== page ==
Oct 15, 2016 | By Tess

For anyone who uses makeup on a regular basis, you’ll know how crucial it is to keep your makeup brushed sterilized from bacteria that could harm your skin. You’ll also know what a chore it can be to vigilantly clean them and keep them in good condition. Fortunately, if you are somewhat tech savvy and have an afternoon free there is an easy solution for your brush cleaning woes: a 3D printed UV Brush Cleaner.

The device, developed by Adafruit’s prolific Ruiz Brothers and maker Becky Stern, is a great and effortless way to both dry your makeup brushes as well as keep them sterilized and in good shape. Impressively, the tool, which fits easily onto a desk or makeup counter, can fit up to nine brushes, and, using specially designed holders, keeps the brushes’ bristles in tact. All you’ll need to make your own UV Brush Cleaner is a 3D printer, TPU filament, UV LEDs, and a few other items, listed below:

  • 15 100-ohm resistors
  • Half-size perma-proto
  • Powerboost 500 Basic or Powerboost 500C
  • USB Power Only Cable with Switch
  • 5V 1A USB Port power supply
  • 2500mAh Lithium Ion Polymer Battery
  • Silicone wire in red and black
  • Soldering iron and solder
  • Wire strippers
  • Diagonal flush snips
  • Helping third hand tool
  • Panavise
  • Various sizes of flathead screws and nuts

As you may have guessed by the name already, the UV Brush cleaner uses ultraviolet light to keep the brushes sterile. UV photons, which can have harmful effects on DNA molecules or living organisms, can be harnessed to sterilize things like equipment, water, and evidently, makeup brushes. As the makers explain in their tutorial, “Our UV/UVA 400 nm LEDs cause distinct mutations in bacteria and enough UV light will kill bacteria.” The makeup brush holder also integrates a small fan and ventilation, which helps to dry the brushes after being washed.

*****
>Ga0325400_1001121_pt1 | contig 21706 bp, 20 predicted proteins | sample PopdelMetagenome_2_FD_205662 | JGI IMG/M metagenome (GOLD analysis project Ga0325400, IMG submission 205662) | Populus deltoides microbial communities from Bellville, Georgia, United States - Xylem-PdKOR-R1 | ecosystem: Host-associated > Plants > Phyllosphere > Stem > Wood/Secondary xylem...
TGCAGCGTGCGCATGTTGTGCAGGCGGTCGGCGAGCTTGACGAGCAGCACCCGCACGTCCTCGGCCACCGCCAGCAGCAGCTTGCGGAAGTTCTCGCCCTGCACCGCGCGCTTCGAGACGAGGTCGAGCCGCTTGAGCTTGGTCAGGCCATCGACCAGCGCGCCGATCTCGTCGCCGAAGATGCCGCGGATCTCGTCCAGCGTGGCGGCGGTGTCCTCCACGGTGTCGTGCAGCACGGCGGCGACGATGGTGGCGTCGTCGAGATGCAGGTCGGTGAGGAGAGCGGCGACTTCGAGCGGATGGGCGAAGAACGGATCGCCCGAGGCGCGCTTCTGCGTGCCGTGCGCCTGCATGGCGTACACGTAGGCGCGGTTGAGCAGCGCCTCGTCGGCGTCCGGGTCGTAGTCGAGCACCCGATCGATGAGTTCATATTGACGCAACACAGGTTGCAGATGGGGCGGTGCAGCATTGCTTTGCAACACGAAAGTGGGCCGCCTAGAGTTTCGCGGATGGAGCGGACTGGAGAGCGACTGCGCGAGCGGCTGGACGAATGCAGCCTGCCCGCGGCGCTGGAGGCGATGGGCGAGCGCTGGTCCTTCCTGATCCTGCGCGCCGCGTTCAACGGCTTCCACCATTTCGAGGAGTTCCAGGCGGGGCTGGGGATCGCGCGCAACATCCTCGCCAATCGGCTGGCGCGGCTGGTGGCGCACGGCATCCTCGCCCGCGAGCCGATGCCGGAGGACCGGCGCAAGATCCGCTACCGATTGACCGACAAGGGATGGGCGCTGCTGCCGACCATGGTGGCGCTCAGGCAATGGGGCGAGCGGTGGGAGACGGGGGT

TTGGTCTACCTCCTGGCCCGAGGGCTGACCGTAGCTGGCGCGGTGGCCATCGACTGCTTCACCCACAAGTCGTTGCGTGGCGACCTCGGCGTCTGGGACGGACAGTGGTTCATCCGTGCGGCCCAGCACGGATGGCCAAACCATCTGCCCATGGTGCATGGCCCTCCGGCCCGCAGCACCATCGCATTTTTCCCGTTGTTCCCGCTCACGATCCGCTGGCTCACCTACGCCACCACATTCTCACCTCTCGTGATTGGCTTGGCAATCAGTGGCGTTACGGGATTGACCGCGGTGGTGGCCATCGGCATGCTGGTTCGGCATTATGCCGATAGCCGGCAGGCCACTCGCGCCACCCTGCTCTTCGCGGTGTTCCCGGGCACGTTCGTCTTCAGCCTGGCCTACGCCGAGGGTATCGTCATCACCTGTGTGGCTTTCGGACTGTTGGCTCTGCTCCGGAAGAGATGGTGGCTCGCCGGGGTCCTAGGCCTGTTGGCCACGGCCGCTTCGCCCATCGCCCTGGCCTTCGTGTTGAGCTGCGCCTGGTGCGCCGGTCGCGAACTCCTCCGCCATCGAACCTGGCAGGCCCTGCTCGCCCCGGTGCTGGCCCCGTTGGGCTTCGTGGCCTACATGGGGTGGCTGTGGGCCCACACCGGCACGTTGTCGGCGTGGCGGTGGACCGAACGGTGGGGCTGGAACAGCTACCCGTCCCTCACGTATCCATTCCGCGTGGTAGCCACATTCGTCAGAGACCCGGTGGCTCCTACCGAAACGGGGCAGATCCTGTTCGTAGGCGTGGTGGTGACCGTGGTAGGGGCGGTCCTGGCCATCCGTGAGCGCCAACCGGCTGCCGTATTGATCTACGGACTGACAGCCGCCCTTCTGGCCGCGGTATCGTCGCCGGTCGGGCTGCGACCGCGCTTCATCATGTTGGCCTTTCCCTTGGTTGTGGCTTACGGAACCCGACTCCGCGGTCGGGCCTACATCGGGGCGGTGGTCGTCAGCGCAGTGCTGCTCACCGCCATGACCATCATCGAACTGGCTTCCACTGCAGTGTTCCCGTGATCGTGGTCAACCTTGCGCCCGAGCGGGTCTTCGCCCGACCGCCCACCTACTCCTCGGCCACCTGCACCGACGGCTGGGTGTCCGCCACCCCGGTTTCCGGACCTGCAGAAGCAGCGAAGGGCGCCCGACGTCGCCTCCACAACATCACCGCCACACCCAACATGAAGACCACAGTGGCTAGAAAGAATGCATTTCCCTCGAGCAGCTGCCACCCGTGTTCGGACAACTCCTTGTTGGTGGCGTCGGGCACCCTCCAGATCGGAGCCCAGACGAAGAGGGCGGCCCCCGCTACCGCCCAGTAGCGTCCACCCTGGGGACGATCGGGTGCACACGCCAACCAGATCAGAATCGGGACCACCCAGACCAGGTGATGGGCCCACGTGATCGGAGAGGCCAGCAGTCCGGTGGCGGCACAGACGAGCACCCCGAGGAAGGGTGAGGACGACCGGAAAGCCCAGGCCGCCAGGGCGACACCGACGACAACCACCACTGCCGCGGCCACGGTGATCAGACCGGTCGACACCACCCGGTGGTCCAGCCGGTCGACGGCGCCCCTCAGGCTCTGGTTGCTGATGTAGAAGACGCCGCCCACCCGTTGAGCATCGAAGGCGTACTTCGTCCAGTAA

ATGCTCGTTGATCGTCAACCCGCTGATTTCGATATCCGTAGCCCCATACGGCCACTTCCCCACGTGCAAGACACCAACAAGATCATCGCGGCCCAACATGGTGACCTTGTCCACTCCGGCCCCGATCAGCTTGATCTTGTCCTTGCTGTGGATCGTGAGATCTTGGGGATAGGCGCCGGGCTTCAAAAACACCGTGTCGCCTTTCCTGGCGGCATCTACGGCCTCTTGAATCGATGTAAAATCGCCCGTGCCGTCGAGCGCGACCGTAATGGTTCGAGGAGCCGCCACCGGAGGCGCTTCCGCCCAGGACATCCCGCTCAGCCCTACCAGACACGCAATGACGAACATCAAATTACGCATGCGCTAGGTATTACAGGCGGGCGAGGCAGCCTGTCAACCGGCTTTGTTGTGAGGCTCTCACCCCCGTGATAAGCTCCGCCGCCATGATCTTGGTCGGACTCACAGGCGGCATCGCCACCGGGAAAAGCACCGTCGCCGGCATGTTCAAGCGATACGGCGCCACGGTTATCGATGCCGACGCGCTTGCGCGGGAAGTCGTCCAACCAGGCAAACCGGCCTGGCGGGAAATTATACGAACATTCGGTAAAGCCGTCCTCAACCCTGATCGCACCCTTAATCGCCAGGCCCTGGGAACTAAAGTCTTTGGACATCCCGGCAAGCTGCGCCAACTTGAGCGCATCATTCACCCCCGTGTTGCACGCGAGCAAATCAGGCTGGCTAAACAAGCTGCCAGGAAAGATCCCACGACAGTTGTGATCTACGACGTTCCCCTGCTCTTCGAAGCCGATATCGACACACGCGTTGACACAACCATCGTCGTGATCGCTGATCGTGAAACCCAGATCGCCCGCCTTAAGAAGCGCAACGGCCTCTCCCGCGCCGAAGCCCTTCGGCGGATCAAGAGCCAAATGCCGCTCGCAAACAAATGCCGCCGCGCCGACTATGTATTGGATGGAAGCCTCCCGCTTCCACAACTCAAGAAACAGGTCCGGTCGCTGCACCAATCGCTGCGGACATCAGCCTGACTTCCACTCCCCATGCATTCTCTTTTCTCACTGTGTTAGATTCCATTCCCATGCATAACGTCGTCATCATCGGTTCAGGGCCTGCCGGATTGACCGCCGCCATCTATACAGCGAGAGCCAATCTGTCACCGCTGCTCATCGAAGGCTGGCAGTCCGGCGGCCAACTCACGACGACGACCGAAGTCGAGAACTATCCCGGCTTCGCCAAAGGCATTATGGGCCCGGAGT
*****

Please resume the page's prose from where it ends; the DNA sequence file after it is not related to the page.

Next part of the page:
The structure of the UV Brush Cleaner is pretty much entirely 3D printed, and the separate files for the different parts can be downloaded through Thingiverse. Notably, if some parts are too large for you to print on your 3D printer, the makers simply advise to cut some of the models up and then glue them together once they are printed. Additionally, some parts will print with supports, which they explain can be easily removed with the use of a pair of flat pliers. Here are a few more print settings to take note of for the project: support infill percentage is set to 20% with a 4mm pillar resolution, use a .3mm horizontal offset from the part for support separation, and set upper and lower vertical separation layers to 1, and bring dense infill to 50%.

In their tutorial, the makers note that to build their UV makeup brush holder they used a dual extrusion 3D printer, which allowed them to combine rigid and flexible materials. Specifically, the makers used a NinjaFlex filament to print the makeup holder rings so that double sided brushes can easily be slid in through a slit in the side to avoid damaging any bristles. The flexible filament also means that the slitted holders can accommodate a wide range of brush sizes. If you don’t have a dual extrusion 3D printer, however, you can simply print the two parts for the rubber stoppers separately and glue them together.

Of course, there is some wiring involved, which consists of arranging the UV LEDs evenly across the two sides of your circuit board, connecting an Adafruit Powerboost powered by a 5V USB port power supply, prepping resistors, and soldering wires. For details on wiring and soldering the circuit board, be sure to check out the Ruiz Brothers’ tutorial.

Once you’ve successfully 3D printed all the parts and have your circuit board ready, you can begin the assembly process, which involves just a few steps. First you’ll have to mount the circuit boards into the 3D printed frame, as well as mount the fan using screws. Once they are secure, you can add the battery to the inside wall of the box and subsequently attach the bottom of the UV Brush Cleaner, making sure to align the USB port and the PowerBoost. Then, simply plug in the USB, connect it to the PowerBoost and the USB on/off switch, and test the power. If it works, snap the 3D printed top onto the box and voila, you’ve got yourself a 3D printed UV Brush Cleaner, courtesy of Adafruit.

 

 

Posted in 3D Printing Application

 

 

Maybe you also like:


   






Leave a comment:

Your Name:

 


Subscribe us to

3ders.org Feeds 3ders.org twitter 3ders.org facebook   

About 3Ders.org

3Ders.org provides the latest news about 3D printing technology and 3D printers. We are now six years old and have around 1.5 million unique visitors per month.

News Archive